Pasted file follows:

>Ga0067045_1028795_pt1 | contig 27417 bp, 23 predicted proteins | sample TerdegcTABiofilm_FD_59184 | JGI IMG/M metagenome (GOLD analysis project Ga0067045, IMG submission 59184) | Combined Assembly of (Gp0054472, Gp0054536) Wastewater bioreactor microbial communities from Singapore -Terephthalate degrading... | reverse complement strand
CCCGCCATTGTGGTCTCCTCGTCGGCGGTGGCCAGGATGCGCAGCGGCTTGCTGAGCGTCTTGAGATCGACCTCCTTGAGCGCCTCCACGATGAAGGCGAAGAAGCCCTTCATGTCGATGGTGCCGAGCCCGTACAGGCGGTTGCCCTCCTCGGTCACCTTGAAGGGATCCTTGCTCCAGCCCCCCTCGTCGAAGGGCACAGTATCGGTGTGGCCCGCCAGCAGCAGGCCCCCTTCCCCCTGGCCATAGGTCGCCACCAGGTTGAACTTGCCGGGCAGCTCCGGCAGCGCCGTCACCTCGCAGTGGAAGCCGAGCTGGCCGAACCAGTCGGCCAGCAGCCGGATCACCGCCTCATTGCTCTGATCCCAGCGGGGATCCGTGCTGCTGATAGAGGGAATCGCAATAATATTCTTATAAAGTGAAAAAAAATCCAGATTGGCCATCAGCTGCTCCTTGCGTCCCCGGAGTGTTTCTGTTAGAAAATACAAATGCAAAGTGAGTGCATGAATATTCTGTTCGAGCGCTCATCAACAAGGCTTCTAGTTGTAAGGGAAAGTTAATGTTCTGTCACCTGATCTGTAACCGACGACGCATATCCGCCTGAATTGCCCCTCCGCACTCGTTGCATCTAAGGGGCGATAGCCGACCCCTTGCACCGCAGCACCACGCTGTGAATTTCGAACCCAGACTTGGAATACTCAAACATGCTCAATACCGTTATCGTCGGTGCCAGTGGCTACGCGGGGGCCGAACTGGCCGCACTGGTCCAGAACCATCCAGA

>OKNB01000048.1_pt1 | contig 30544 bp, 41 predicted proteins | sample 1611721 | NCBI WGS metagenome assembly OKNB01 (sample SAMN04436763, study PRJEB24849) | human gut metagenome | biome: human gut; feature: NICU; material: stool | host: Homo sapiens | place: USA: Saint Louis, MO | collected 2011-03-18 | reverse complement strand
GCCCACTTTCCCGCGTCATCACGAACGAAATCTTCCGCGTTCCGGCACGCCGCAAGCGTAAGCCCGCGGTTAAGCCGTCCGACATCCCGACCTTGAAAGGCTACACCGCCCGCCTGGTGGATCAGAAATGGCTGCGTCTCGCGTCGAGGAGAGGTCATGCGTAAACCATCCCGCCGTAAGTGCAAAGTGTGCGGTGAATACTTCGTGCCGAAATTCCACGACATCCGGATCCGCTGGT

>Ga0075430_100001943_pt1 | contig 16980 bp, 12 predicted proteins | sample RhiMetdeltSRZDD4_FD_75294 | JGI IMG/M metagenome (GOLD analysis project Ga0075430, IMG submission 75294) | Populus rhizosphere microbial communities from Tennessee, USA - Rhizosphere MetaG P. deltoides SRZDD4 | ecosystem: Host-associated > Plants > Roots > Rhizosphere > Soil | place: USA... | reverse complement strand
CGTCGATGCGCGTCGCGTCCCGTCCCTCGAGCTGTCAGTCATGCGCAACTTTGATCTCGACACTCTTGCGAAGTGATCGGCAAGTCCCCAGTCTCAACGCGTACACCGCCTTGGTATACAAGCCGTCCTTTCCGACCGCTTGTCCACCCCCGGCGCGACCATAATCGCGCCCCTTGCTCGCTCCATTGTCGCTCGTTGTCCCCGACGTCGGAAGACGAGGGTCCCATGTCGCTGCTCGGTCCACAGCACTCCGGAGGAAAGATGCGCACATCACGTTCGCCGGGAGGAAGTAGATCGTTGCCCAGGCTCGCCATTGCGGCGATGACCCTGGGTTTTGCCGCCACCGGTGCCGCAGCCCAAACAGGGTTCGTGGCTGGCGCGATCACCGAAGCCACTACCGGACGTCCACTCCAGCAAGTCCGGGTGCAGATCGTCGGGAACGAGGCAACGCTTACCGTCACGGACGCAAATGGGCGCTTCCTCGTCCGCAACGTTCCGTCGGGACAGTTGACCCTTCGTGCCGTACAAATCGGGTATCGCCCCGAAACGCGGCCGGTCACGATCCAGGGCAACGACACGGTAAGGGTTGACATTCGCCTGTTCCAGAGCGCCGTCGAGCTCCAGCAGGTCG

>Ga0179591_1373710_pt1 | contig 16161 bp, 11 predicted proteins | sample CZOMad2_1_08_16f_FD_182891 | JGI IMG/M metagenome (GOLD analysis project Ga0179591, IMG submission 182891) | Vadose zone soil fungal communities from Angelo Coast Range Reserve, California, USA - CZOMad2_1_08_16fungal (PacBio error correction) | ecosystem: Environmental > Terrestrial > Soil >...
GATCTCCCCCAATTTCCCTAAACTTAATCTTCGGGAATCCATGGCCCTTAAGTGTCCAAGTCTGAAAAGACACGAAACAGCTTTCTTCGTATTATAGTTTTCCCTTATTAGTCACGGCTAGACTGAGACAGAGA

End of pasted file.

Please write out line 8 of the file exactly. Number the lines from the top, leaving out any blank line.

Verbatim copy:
GATCTCCCCCAATTTCCCTAAACTTAATCTTCGGGAATCCATGGCCCTTAAGTGTCCAAGTCTGAAAAGACACGAAACAGCTTTCTTCGTATTATAGTTTTCCCTTATTAGTCACGGCTAGACTGAGACAGAGA